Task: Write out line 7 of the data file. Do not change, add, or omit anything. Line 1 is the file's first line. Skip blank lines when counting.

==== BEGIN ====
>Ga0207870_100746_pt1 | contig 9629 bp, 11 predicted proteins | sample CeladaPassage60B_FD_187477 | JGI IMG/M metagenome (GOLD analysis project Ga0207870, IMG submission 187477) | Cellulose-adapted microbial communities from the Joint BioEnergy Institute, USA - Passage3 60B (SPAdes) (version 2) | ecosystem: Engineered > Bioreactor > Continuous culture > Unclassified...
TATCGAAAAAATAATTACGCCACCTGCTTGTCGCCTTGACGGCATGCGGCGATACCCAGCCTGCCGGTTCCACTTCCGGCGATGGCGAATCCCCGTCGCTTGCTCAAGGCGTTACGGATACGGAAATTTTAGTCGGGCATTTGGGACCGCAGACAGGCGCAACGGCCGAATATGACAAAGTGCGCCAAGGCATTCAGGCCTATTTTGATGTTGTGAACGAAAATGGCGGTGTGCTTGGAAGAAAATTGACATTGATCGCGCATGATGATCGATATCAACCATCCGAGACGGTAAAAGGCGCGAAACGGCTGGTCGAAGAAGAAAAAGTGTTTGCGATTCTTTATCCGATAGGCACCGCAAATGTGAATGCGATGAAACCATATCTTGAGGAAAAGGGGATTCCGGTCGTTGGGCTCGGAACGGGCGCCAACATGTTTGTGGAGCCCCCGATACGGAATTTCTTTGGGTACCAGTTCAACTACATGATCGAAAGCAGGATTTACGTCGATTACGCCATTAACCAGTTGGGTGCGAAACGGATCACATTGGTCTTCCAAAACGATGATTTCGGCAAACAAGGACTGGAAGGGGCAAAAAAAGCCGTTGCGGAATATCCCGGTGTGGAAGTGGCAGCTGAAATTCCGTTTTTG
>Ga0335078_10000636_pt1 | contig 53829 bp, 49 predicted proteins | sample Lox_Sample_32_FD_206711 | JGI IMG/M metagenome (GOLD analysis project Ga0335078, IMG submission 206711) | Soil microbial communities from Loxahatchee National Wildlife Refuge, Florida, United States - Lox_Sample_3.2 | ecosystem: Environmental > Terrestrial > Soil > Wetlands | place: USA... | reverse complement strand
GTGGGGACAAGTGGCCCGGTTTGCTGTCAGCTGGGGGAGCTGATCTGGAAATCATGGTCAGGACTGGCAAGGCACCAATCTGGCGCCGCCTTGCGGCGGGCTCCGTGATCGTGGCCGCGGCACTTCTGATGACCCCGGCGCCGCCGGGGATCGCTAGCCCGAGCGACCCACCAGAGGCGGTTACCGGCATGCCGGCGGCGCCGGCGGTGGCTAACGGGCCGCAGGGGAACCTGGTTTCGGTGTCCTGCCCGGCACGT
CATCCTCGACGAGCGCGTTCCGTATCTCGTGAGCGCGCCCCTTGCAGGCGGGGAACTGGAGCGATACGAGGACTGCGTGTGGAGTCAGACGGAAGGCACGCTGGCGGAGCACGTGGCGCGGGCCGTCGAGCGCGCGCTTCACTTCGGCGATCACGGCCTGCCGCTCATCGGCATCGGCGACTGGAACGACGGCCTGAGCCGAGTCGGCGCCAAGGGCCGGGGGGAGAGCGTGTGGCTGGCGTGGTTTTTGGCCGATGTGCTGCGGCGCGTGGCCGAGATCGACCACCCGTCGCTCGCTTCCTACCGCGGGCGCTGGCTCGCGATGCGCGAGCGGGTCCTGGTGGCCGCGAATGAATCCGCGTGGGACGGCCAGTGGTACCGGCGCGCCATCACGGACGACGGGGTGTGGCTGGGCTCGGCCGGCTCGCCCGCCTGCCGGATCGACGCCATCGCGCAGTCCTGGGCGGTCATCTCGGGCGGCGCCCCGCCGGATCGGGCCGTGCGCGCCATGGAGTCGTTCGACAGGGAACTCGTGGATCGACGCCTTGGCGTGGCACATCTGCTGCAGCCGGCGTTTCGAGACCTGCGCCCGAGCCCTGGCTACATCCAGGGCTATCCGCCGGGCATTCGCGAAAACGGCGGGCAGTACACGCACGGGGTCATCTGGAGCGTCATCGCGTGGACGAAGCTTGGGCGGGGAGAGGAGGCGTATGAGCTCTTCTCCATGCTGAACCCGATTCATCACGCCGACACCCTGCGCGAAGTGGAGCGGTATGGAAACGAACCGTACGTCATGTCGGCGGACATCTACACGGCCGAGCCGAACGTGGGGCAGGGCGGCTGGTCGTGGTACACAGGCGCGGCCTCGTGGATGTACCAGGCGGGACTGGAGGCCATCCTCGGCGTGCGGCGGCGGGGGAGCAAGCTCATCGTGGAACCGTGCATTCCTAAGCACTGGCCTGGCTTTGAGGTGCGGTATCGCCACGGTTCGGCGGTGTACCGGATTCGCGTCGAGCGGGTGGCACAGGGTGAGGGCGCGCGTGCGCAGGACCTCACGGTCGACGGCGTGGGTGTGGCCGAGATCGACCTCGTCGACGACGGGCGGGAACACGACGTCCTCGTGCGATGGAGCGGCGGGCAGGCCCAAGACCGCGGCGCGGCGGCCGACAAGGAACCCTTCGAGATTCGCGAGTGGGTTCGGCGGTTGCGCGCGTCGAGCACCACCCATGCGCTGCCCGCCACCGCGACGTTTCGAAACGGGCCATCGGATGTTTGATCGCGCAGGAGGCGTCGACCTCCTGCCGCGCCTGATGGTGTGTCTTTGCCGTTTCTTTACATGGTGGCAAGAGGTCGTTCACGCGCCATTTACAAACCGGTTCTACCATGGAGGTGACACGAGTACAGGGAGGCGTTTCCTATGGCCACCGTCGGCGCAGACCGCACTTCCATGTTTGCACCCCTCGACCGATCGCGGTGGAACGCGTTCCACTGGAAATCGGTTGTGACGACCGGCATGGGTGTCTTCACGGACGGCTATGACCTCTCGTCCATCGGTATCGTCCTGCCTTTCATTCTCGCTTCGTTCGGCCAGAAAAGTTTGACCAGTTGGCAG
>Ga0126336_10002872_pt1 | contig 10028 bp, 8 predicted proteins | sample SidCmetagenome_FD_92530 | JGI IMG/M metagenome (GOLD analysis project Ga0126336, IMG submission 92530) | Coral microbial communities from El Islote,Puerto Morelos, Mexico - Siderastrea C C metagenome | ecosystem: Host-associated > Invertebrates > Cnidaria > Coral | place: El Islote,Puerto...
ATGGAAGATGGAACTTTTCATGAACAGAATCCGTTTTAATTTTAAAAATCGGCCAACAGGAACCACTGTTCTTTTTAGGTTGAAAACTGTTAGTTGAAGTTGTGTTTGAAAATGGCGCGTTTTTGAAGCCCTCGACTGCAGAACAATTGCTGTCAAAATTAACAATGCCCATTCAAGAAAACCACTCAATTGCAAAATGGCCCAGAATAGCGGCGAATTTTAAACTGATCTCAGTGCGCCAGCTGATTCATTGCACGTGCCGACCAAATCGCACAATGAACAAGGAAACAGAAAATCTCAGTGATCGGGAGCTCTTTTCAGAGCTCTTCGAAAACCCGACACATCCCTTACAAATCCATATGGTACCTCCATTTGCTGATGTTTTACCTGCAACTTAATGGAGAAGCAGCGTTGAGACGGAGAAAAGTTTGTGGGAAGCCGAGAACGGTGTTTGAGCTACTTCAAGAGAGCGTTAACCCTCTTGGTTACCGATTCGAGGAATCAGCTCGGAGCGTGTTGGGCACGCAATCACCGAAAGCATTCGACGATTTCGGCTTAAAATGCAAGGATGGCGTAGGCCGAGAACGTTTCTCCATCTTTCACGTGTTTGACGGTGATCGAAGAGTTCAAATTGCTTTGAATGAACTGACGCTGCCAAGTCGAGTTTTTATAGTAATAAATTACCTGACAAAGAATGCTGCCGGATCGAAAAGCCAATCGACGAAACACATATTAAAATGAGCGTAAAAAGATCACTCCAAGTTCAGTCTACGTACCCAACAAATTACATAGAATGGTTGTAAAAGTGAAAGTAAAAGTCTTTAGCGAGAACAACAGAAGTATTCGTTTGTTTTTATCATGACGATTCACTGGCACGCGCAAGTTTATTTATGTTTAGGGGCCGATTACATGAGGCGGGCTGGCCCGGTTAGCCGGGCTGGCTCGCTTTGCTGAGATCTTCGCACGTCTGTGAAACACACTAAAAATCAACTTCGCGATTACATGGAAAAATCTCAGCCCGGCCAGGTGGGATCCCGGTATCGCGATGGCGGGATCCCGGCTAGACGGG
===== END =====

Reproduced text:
ATGGAAGATGGAACTTTTCATGAACAGAATCCGTTTTAATTTTAAAAATCGGCCAACAGGAACCACTGTTCTTTTTAGGTTGAAAACTGTTAGTTGAAGTTGTGTTTGAAAATGGCGCGTTTTTGAAGCCCTCGACTGCAGAACAATTGCTGTCAAAATTAACAATGCCCATTCAAGAAAACCACTCAATTGCAAAATGGCCCAGAATAGCGGCGAATTTTAAACTGATCTCAGTGCGCCAGCTGATTCATTGCACGTGCCGACCAAATCGCACAATGAACAAGGAAACAGAAAATCTCAGTGATCGGGAGCTCTTTTCAGAGCTCTTCGAAAACCCGACACATCCCTTACAAATCCATATGGTACCTCCATTTGCTGATGTTTTACCTGCAACTTAATGGAGAAGCAGCGTTGAGACGGAGAAAAGTTTGTGGGAAGCCGAGAACGGTGTTTGAGCTACTTCAAGAGAGCGTTAACCCTCTTGGTTACCGATTCGAGGAATCAGCTCGGAGCGTGTTGGGCACGCAATCACCGAAAGCATTCGACGATTTCGGCTTAAAATGCAAGGATGGCGTAGGCCGAGAACGTTTCTCCATCTTTCACGTGTTTGACGGTGATCGAAGAGTTCAAATTGCTTTGAATGAACTGACGCTGCCAAGTCGAGTTTTTATAGTAATAAATTACCTGACAAAGAATGCTGCCGGATCGAAAAGCCAATCGACGAAACACATATTAAAATGAGCGTAAAAAGATCACTCCAAGTTCAGTCTACGTACCCAACAAATTACATAGAATGGTTGTAAAAGTGAAAGTAAAAGTCTTTAGCGAGAACAACAGAAGTATTCGTTTGTTTTTATCATGACGATTCACTGGCACGCGCAAGTTTATTTATGTTTAGGGGCCGATTACATGAGGCGGGCTGGCCCGGTTAGCCGGGCTGGCTCGCTTTGCTGAGATCTTCGCACGTCTGTGAAACACACTAAAAATCAACTTCGCGATTACATGGAAAAATCTCAGCCCGGCCAGGTGGGATCCCGGTATCGCGATGGCGGGATCCCGGCTAGACGGG